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Jharkhand Governor Draupadi Murmu pledges to donate Eyes at Run of Vision programme by Kashyap Memorial Eye Hospital

Till now 426 people have donated eyes to KMEH out of which 366 have been transplanted successfully

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Kashyap Memorial Eye Hospital. Image source: Facebook
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Ranchi, Septemeber 03, 2016: Jharkhand Governor Draupadi Murmu announced on Saturday that she will donate her eyes at the Run of Vision programme organised by Kashyap Memorial Eye Hospital (KMEH), Ranchi.

Talking to IANS, Dr Bharti Kashyap, Medical Director of the KMEH said: “We are obliged that governor madam announced to donate her eyes so that a blind person can see the world. We express our deep gratitude to the governor.”

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“We have been organising Run For Vision programme for the last 11 years to create awareness among people of the state to donate their eyes. According to reports, in our country every year 25,000 to 30,000 people suffer from blindness due to cornea related problems. Cornea cannot be purchased and can only be transplanted from one human being to another,” she added.

Till now 426 people have donated eyes to KMEH out of which 366 have been transplanted successfully.

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Leaders who have announced to donate eyes to KMEH include Congress leader Jairam Ramesh, former Chief Minister and BJP leader Arjun Munda among others.

Speaking on the occasion, the governor said: “Of the 37 million people suffering from blindness in the world 10 million are from India. There is a need to create awareness by organising camps.” (IANS)

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  • Arya Sharan

    Great move by the leaders, it will increase awareness about eye donation and will consequently help the blind population.

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New Drug Offers Treatment For Diabetes-Related Blindness

The researchers now plan to conduct a full-scale clinical trial, Gamble said

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new policy will see the launch of 12 programmes relevant to private schools across the emirate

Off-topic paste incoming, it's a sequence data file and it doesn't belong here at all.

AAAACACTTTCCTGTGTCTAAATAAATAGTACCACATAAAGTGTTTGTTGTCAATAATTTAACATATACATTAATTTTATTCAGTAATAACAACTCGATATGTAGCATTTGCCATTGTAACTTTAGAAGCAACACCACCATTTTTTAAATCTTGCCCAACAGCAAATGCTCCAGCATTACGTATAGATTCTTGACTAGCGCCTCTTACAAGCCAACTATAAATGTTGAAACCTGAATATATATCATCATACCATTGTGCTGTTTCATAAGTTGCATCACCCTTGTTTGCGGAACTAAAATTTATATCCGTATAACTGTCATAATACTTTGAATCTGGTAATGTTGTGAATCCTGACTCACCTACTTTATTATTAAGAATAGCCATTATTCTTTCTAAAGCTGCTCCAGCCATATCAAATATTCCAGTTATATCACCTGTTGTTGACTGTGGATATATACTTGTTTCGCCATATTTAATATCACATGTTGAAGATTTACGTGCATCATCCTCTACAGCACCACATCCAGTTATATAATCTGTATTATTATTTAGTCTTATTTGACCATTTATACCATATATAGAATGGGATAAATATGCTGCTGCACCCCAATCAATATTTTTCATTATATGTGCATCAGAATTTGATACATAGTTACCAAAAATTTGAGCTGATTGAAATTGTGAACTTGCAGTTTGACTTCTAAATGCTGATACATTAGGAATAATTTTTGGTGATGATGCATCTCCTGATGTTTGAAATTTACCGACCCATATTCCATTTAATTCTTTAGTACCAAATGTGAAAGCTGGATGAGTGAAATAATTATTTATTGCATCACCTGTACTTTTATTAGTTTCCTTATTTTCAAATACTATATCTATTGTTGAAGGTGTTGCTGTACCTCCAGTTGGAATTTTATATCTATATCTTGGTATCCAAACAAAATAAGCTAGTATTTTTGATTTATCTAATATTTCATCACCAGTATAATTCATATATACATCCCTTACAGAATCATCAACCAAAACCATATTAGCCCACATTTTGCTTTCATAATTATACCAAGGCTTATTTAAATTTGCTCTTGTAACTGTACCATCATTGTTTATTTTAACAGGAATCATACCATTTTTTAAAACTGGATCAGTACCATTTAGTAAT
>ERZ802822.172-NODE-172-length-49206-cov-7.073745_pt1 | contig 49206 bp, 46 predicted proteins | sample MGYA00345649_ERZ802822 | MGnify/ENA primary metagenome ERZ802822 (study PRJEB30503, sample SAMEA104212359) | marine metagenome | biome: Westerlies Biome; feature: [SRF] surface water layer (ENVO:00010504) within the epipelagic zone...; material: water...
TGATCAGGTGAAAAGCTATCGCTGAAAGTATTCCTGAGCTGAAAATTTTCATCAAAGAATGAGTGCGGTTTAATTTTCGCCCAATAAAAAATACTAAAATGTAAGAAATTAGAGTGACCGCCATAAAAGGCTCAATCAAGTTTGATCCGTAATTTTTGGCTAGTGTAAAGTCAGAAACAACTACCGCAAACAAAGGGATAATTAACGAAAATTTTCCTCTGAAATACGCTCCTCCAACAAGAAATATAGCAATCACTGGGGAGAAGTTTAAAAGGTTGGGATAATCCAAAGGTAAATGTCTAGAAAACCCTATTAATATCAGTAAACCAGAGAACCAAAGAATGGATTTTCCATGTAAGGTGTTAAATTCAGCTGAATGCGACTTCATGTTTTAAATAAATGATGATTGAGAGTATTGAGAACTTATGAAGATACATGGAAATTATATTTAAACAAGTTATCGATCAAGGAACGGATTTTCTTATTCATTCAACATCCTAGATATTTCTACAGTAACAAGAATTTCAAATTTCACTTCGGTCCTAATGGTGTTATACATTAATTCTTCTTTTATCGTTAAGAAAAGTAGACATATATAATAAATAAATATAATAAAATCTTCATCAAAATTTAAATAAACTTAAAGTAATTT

New drug offers hope for diabetes-related blindness.

In a major breakthrough, Australian scientists have developed a new drug that offers treatment for people suffering from diabetic retinopathy — the main cause of blindness from diabetes.

The debilitating disease occurs when tiny blood vessels in the retina, responsible for detecting light, leak fluid or haemorrhage.

While treatment options include laser surgery or eye injections of anti-vascular endothelial growth factor (VEGF), they are not always effective or can result in side effects, highlighting the need for alternative therapeutic approaches.

The team from the Centenary Institute in Sydney developed a novel drug CD5-2, which in mouse models was found to mend the damaged blood retinal barrier and reduce vascular leakage.

“We believe CD5-2 could potentially be used as a stand-alone therapy to treat those patients who fail to respond to the anti-VEGF treatment. It may also work in conjunction with existing anti-VEGF treatments to extend the effectiveness of the treatment,” said lead author Ka Ka Ting from the Institute.

“With limited treatment options currently available, it is critical we develop alternative strategies for the treatment of this outcome of diabetes,” Ting added.

Diabetes
Representational image. Pixabay

The key process involved in diabetic retinopathy pathology is the breakdown of the blood-retinal barrier (BRB), which is normally impermeable. Its integrity relies on how well capillary endothelial cells are bound together by tight junctions. If the junctions are loose or damaged, the blood vessels can leak.

In the study, reported in the journal Diabetologia, CD5-2 was found to have therapeutic potential for individuals with vascular-leak-associated retinal diseases based on its ease of delivery and its ability to reverse vascular dysfunction as well as inflammatory aspects in animal models of retinopathy.

Previous studies have shown that CD5-2 can have positive effects on the growth of blood vessels.

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“This drug has shown great promise for the treatment of several major health problems, in the eye and in the brain,” said Professor Jenny Gamble, head of Centenary’s Vascular Biology Programme.

The researchers now plan to conduct a full-scale clinical trial, Gamble said. (IANS)